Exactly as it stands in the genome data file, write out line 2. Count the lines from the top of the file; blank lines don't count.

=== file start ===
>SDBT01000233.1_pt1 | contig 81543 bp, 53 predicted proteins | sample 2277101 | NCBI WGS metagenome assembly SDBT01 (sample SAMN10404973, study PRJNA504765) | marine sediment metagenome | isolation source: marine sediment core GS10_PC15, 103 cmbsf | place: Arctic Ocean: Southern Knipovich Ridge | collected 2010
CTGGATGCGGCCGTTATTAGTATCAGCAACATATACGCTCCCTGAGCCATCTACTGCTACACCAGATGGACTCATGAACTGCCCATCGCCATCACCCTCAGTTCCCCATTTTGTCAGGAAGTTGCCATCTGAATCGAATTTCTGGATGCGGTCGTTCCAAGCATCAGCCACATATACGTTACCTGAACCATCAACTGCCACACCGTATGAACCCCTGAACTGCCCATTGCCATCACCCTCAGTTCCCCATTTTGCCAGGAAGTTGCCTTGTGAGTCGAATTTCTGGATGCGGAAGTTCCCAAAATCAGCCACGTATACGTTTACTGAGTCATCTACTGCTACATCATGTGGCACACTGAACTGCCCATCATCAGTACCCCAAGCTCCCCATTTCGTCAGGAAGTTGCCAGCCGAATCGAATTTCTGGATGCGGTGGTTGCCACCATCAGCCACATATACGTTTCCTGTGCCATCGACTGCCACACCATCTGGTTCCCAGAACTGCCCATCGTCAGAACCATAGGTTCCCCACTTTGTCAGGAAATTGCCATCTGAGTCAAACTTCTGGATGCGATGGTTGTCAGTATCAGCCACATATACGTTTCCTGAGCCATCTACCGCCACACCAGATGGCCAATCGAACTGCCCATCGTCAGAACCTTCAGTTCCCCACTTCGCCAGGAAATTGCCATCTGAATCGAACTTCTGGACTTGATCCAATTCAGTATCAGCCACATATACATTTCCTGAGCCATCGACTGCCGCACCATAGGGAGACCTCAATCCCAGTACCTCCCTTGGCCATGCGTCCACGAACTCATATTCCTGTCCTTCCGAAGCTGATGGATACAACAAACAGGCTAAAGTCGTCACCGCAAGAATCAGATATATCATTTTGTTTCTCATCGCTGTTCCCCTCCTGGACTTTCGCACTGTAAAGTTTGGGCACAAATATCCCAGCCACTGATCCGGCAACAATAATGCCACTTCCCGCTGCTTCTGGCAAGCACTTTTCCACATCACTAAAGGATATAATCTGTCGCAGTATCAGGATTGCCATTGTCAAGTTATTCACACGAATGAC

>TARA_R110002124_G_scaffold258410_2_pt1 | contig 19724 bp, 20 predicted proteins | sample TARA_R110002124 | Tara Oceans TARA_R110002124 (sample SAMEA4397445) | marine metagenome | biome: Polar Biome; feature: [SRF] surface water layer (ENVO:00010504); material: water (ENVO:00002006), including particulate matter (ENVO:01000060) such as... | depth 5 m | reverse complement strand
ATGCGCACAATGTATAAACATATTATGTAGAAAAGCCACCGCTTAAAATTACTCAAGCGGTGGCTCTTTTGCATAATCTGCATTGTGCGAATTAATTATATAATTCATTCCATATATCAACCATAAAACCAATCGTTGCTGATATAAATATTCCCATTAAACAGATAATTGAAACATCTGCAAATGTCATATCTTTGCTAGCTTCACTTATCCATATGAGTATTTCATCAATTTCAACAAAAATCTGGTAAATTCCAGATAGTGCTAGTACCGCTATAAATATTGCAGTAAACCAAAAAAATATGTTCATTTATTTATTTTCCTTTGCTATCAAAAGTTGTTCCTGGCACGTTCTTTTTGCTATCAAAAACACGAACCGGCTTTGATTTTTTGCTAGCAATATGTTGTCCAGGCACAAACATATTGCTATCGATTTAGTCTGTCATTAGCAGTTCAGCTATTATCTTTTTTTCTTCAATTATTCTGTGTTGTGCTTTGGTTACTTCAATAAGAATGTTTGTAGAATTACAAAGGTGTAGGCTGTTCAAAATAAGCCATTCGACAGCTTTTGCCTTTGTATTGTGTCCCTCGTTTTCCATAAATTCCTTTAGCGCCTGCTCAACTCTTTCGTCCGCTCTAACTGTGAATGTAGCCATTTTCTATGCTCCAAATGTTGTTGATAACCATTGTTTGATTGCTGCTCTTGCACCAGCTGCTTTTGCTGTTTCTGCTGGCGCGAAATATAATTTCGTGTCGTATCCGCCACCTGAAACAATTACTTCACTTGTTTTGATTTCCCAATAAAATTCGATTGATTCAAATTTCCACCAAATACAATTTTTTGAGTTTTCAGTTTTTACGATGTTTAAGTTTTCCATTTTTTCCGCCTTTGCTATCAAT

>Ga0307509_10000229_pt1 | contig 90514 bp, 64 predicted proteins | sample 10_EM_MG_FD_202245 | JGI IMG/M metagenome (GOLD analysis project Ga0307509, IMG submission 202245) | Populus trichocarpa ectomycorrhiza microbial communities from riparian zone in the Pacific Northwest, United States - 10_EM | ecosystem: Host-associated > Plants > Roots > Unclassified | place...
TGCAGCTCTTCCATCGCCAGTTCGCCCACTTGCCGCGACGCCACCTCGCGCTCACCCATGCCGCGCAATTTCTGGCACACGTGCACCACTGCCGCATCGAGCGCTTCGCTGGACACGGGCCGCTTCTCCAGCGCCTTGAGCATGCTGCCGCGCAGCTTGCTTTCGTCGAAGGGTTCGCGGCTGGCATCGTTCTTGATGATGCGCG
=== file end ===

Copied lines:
CTGGATGCGGCCGTTATTAGTATCAGCAACATATACGCTCCCTGAGCCATCTACTGCTACACCAGATGGACTCATGAACTGCCCATCGCCATCACCCTCAGTTCCCCATTTTGTCAGGAAGTTGCCATCTGAATCGAATTTCTGGATGCGGTCGTTCCAAGCATCAGCCACATATACGTTACCTGAACCATCAACTGCCACACCGTATGAACCCCTGAACTGCCCATTGCCATCACCCTCAGTTCCCCATTTTGCCAGGAAGTTGCCTTGTGAGTCGAATTTCTGGATGCGGAAGTTCCCAAAATCAGCCACGTATACGTTTACTGAGTCATCTACTGCTACATCATGTGGCACACTGAACTGCCCATCATCAGTACCCCAAGCTCCCCATTTCGTCAGGAAGTTGCCAGCCGAATCGAATTTCTGGATGCGGTGGTTGCCACCATCAGCCACATATACGTTTCCTGTGCCATCGACTGCCACACCATCTGGTTCCCAGAACTGCCCATCGTCAGAACCATAGGTTCCCCACTTTGTCAGGAAATTGCCATCTGAGTCAAACTTCTGGATGCGATGGTTGTCAGTATCAGCCACATATACGTTTCCTGAGCCATCTACCGCCACACCAGATGGCCAATCGAACTGCCCATCGTCAGAACCTTCAGTTCCCCACTTCGCCAGGAAATTGCCATCTGAATCGAACTTCTGGACTTGATCCAATTCAGTATCAGCCACATATACATTTCCTGAGCCATCGACTGCCGCACCATAGGGAGACCTCAATCCCAGTACCTCCCTTGGCCATGCGTCCACGAACTCATATTCCTGTCCTTCCGAAGCTGATGGATACAACAAACAGGCTAAAGTCGTCACCGCAAGAATCAGATATATCATTTTGTTTCTCATCGCTGTTCCCCTCCTGGACTTTCGCACTGTAAAGTTTGGGCACAAATATCCCAGCCACTGATCCGGCAACAATAATGCCACTTCCCGCTGCTTCTGGCAAGCACTTTTCCACATCACTAAAGGATATAATCTGTCGCAGTATCAGGATTGCCATTGTCAAGTTATTCACACGAATGAC